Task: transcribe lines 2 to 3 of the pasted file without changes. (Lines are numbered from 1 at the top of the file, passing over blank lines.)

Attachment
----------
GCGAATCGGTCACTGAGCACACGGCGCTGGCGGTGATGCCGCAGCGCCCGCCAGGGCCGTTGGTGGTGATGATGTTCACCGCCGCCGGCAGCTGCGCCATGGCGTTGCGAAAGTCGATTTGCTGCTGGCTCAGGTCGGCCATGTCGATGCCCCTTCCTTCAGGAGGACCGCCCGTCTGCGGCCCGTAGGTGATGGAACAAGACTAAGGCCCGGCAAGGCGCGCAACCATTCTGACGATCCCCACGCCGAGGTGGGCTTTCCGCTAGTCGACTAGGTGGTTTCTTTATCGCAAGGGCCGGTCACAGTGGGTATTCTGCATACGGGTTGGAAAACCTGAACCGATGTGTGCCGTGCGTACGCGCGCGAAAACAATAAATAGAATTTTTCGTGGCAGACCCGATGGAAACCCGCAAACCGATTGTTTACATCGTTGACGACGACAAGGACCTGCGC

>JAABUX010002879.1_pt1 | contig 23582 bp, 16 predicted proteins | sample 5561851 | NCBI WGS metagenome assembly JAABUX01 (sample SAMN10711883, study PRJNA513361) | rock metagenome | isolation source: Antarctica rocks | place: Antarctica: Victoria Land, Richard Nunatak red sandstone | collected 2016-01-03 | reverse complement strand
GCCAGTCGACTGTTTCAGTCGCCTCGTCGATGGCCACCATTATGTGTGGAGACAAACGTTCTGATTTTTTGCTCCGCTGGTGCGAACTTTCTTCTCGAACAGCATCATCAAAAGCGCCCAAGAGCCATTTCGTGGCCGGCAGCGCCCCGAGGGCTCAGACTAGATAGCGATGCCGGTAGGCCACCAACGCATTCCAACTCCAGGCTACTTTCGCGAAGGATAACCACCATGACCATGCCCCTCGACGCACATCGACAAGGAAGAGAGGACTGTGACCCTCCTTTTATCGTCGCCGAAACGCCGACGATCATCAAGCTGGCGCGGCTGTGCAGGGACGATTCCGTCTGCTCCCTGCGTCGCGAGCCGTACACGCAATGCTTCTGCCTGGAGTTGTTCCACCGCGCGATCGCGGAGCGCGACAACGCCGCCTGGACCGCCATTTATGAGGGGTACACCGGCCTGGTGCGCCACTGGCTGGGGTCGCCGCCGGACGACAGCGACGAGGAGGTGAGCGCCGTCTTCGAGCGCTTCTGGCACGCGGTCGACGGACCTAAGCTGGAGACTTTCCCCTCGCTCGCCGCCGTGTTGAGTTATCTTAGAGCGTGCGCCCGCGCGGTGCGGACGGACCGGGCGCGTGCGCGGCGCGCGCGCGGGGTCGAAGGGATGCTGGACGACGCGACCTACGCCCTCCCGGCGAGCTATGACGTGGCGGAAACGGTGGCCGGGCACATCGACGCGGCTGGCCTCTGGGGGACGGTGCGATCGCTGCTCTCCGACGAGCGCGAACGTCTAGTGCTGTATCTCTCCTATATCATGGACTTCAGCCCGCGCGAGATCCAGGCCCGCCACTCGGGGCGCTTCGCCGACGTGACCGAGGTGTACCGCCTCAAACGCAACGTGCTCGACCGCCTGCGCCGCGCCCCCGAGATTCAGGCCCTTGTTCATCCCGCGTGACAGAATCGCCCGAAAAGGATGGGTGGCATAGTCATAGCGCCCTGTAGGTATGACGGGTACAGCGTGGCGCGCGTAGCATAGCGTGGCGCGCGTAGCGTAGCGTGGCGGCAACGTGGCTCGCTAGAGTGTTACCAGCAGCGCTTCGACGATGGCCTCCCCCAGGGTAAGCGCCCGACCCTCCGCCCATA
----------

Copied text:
>JAABUX010002879.1_pt1 | contig 23582 bp, 16 predicted proteins | sample 5561851 | NCBI WGS metagenome assembly JAABUX01 (sample SAMN10711883, study PRJNA513361) | rock metagenome | isolation source: Antarctica rocks | place: Antarctica: Victoria Land, Richard Nunatak red sandstone | collected 2016-01-03 | reverse complement strand
GCCAGTCGACTGTTTCAGTCGCCTCGTCGATGGCCACCATTATGTGTGGAGACAAACGTTCTGATTTTTTGCTCCGCTGGTGCGAACTTTCTTCTCGAACAGCATCATCAAAAGCGCCCAAGAGCCATTTCGTGGCCGGCAGCGCCCCGAGGGCTCAGACTAGATAGCGATGCCGGTAGGCCACCAACGCATTCCAACTCCAGGCTACTTTCGCGAAGGATAACCACCATGACCATGCCCCTCGACGCACATCGACAAGGAAGAGAGGACTGTGACCCTCCTTTTATCGTCGCCGAAACGCCGACGATCATCAAGCTGGCGCGGCTGTGCAGGGACGATTCCGTCTGCTCCCTGCGTCGCGAGCCGTACACGCAATGCTTCTGCCTGGAGTTGTTCCACCGCGCGATCGCGGAGCGCGACAACGCCGCCTGGACCGCCATTTATGAGGGGTACACCGGCCTGGTGCGCCACTGGCTGGGGTCGCCGCCGGACGACAGCGACGAGGAGGTGAGCGCCGTCTTCGAGCGCTTCTGGCACGCGGTCGACGGACCTAAGCTGGAGACTTTCCCCTCGCTCGCCGCCGTGTTGAGTTATCTTAGAGCGTGCGCCCGCGCGGTGCGGACGGACCGGGCGCGTGCGCGGCGCGCGCGCGGGGTCGAAGGGATGCTGGACGACGCGACCTACGCCCTCCCGGCGAGCTATGACGTGGCGGAAACGGTGGCCGGGCACATCGACGCGGCTGGCCTCTGGGGGACGGTGCGATCGCTGCTCTCCGACGAGCGCGAACGTCTAGTGCTGTATCTCTCCTATATCATGGACTTCAGCCCGCGCGAGATCCAGGCCCGCCACTCGGGGCGCTTCGCCGACGTGACCGAGGTGTACCGCCTCAAACGCAACGTGCTCGACCGCCTGCGCCGCGCCCCCGAGATTCAGGCCCTTGTTCATCCCGCGTGACAGAATCGCCCGAAAAGGATGGGTGGCATAGTCATAGCGCCCTGTAGGTATGACGGGTACAGCGTGGCGCGCGTAGCATAGCGTGGCGCGCGTAGCGTAGCGTGGCGGCAACGTGGCTCGCTAGAGTGTTACCAGCAGCGCTTCGACGATGGCCTCCCCCAGGGTAAGCGCCCGACCCTCCGCCCATA